While qcow2 is a “thin-provisioning” image format, over time qcow2 images tend to expand and use up more space than necessary. For example, if you have a small Linux VM in which the base install only takes up 2GB on disk, but you have allotted 8GB to the VM, if you download a large installer […]
Using Ubuntu’s 16.04 (Xenial) PPA works well to get Ansible installed on a Debian 8 server. First, add the software-properties-common dependency and the Ansible repo: # apt install software-properties-common # apt-add-repository ppa:ansible/ansible Modify the /etc/apt/sources.list.d/ansible-ansible-jessie.list that just got added. echo “deb http://ppa.launchpad.net/ansible/ansible/ubuntu xenial main” > /etc/apt/sources.list.d/ansible-ansible-jessie.list After you’ve run the above command, the file should […]
As noted in my previous article Setting up a test LXD environment on Ubuntu 16.04, LXD is basically the next generation of LXC with a lot of enhancements. As such, LXD uses mainly the same commands as LXC, as you can see below. This is a collection of commands that I frequently use to get […]
This is a quick start guide to getting a fully functional LXD (lex-dee) test/dev environment set up on Ubuntu 16.04 Server. For the best experience, LXD works best if you have a bare metal machine to install it on, like a laptop already running Ubuntu 16.04. To some extent, you can think of LXD as […]
If you’re frequently using bash completion for SSH or other things on Linux, it’ll probably frustrate you to no end that it doesn’t work out of the box on a Mac. However, it’s rather easy to fix.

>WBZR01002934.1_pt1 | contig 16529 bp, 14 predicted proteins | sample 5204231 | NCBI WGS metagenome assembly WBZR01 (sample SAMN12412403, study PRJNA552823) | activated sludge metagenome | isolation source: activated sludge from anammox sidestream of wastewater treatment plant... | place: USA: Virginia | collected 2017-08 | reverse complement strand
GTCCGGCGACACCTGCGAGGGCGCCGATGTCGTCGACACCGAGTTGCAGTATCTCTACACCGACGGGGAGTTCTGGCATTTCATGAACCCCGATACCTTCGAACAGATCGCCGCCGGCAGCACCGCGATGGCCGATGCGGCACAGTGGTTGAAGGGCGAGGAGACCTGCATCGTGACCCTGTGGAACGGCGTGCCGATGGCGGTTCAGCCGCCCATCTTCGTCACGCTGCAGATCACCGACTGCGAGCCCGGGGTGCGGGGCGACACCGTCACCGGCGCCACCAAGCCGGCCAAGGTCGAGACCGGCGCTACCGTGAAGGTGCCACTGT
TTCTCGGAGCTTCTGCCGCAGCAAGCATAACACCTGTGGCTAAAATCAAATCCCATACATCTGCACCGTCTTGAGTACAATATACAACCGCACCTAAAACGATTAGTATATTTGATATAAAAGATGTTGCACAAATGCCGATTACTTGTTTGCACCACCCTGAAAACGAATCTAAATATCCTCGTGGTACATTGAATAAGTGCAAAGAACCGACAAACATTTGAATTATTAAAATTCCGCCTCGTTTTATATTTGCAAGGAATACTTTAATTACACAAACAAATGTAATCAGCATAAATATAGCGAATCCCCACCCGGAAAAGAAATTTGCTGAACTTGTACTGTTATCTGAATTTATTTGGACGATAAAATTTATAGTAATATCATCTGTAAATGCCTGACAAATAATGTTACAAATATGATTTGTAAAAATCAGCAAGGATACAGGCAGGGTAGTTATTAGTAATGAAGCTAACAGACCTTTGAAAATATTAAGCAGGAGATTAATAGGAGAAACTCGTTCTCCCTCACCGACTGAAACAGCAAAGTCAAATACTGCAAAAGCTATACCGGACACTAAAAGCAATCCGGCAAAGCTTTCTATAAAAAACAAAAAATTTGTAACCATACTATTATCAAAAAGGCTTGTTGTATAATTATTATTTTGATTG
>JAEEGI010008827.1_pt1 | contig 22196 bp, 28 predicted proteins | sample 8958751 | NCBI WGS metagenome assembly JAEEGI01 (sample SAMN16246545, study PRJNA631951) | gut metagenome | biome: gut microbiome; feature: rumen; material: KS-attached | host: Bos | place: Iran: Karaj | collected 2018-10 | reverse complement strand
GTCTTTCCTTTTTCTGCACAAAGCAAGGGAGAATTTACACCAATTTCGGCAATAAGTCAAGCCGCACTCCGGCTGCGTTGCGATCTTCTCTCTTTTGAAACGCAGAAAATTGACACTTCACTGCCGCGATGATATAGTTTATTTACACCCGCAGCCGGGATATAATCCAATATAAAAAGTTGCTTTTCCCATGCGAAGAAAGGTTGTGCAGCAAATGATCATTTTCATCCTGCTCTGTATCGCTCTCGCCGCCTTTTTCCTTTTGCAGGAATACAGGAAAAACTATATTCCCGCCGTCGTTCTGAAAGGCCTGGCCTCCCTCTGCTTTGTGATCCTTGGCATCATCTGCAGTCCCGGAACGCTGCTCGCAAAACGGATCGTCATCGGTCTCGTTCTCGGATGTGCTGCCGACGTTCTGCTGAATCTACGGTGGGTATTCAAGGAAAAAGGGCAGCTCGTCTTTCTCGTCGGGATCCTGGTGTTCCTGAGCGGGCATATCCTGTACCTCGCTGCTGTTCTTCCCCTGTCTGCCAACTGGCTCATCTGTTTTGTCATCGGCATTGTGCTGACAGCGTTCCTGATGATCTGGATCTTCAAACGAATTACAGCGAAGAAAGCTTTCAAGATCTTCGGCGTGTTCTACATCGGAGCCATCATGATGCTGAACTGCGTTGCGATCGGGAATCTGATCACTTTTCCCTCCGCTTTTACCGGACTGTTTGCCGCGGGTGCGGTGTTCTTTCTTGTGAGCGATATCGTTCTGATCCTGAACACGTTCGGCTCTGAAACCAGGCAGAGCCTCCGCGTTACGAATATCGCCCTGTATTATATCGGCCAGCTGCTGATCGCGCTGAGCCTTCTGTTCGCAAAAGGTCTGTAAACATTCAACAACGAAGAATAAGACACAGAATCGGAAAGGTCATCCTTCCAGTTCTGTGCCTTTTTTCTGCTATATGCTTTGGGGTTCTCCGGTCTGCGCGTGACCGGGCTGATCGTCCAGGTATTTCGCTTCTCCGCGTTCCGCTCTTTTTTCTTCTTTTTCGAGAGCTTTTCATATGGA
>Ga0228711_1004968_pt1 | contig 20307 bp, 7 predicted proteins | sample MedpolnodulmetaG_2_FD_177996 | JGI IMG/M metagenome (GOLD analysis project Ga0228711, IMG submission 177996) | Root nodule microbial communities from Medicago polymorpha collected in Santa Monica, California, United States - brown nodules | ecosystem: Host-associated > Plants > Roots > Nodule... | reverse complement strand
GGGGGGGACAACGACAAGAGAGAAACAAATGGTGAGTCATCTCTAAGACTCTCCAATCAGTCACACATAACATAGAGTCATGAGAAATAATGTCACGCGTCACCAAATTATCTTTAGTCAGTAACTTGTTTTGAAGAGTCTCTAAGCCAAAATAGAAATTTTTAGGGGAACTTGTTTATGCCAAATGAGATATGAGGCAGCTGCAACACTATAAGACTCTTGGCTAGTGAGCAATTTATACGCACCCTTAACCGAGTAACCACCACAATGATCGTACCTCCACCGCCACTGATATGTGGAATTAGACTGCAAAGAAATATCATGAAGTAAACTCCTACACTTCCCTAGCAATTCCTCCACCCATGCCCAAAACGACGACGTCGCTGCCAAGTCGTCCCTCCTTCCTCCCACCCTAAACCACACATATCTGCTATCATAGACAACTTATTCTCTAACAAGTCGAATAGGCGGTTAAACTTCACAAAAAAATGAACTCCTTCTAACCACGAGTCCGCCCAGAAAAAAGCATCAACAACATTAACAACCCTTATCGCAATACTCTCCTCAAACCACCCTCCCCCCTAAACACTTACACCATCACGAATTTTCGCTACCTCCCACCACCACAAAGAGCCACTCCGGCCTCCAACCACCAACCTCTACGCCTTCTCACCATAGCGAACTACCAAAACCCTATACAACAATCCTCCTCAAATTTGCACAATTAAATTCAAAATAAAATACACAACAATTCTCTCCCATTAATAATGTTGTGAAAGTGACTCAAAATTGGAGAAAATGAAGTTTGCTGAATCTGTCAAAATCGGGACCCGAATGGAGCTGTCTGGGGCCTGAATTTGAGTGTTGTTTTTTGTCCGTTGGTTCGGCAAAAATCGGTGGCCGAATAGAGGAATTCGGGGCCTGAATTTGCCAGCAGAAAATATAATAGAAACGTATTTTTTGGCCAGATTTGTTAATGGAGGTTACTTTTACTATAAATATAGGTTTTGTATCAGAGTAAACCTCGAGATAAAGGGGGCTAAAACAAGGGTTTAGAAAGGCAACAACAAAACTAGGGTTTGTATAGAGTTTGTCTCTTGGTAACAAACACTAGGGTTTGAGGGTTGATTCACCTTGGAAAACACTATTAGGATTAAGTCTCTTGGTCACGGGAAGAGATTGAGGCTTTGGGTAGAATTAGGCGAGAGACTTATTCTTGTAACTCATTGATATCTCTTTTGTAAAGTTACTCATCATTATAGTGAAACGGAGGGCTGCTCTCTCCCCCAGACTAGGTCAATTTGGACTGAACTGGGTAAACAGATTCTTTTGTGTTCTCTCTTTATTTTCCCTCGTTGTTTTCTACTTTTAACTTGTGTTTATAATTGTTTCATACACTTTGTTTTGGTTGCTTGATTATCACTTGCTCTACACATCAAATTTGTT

Recently I have had a streak of bad luck with hard drives behind 3ware RAID controllers dying. The 3ware CLI is a great tool, but it doesn’t have a simple way of setting up recurring health checks of the RAID array and to send alerts if an array becomes degraded. Therefore, I set out to […]
To test bandwidth between computers, iperf is a great CLI tool to use. There’s also a graphical front-end to iperf, written in Java, called jperf, which works on Linux, Mac OS and Windows. On most Linux distributions, iperf can easily be installed from CLI using the distribution’s package manager. In Debian/Ubuntu you would install it […]
This is an outline of how to build a PXE (Preboot Execution Environment) server to boot one or many computers over the network. This might be helpful if you don’t have a CD/DVD drive in the computer you want to do a clean install of the OS on, or if you want to build many identical computers at once. Building your PXE server as a virtual machine is highly recommended, as it becomes very portable and easy to deploy.
This article will guide you step by step through a three-node GlusterFS cluster. For this setup I’m using three Ubuntu 12.04 servers with a second hard drive attached to hold all the data.
So, you want your own, unlimited and secure Dropbox clone? Read on. It’s pretty simple to get it going.